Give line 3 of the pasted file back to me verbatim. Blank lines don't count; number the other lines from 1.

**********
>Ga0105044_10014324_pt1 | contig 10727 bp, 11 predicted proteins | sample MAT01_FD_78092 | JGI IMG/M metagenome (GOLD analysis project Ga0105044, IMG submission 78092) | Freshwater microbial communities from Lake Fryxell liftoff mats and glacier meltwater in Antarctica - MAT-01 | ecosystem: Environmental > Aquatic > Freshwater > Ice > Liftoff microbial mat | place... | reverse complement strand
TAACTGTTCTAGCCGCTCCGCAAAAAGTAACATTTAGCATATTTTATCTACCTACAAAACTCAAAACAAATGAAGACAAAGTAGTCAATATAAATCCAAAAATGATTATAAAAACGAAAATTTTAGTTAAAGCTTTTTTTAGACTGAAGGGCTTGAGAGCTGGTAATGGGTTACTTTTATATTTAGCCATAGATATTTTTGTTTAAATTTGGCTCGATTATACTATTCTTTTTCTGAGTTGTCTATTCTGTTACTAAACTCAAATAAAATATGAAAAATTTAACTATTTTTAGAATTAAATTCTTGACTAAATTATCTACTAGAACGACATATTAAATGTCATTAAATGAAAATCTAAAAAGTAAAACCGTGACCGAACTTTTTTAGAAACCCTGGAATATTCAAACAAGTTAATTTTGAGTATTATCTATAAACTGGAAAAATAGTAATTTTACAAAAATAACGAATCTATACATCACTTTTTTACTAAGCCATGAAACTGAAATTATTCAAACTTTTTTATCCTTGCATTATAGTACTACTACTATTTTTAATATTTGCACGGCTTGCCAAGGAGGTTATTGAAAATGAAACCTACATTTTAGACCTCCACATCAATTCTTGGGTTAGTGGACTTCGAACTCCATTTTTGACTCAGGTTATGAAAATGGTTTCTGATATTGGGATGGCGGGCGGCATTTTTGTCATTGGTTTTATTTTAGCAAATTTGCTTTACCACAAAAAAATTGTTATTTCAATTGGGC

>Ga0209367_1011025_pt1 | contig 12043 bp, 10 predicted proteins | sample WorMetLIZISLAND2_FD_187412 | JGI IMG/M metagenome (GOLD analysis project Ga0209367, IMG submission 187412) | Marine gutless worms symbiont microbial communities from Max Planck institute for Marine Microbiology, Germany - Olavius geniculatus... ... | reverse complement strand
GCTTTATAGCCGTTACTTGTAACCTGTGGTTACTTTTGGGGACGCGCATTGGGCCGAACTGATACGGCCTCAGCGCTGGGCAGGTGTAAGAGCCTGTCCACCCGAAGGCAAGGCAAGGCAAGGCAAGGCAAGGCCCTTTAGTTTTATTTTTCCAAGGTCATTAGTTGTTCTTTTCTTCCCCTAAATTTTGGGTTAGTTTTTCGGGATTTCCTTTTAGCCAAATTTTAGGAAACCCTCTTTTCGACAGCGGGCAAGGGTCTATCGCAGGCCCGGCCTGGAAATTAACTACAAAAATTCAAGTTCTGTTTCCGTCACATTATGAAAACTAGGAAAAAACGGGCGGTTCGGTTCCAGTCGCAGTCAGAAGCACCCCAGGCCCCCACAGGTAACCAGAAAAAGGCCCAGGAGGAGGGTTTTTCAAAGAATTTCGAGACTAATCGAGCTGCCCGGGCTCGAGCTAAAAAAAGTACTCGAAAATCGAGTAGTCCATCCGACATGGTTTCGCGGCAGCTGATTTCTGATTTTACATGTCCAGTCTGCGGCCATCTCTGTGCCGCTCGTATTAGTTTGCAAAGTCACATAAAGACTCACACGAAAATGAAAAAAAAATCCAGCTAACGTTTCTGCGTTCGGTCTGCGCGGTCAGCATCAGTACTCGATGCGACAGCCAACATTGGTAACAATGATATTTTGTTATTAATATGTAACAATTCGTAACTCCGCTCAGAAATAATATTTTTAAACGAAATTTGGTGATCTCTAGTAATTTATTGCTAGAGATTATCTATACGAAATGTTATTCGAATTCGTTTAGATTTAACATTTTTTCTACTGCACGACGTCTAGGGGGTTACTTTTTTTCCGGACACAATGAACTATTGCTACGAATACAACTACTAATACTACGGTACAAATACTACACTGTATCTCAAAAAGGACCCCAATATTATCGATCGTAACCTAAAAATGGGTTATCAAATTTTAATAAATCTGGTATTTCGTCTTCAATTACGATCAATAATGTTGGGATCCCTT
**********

>Ga0209367_1011025_pt1 | contig 12043 bp, 10 predicted proteins | sample WorMetLIZISLAND2_FD_187412 | JGI IMG/M metagenome (GOLD analysis project Ga0209367, IMG submission 187412) | Marine gutless worms symbiont microbial communities from Max Planck institute for Marine Microbiology, Germany - Olavius geniculatus... ... | reverse complement strand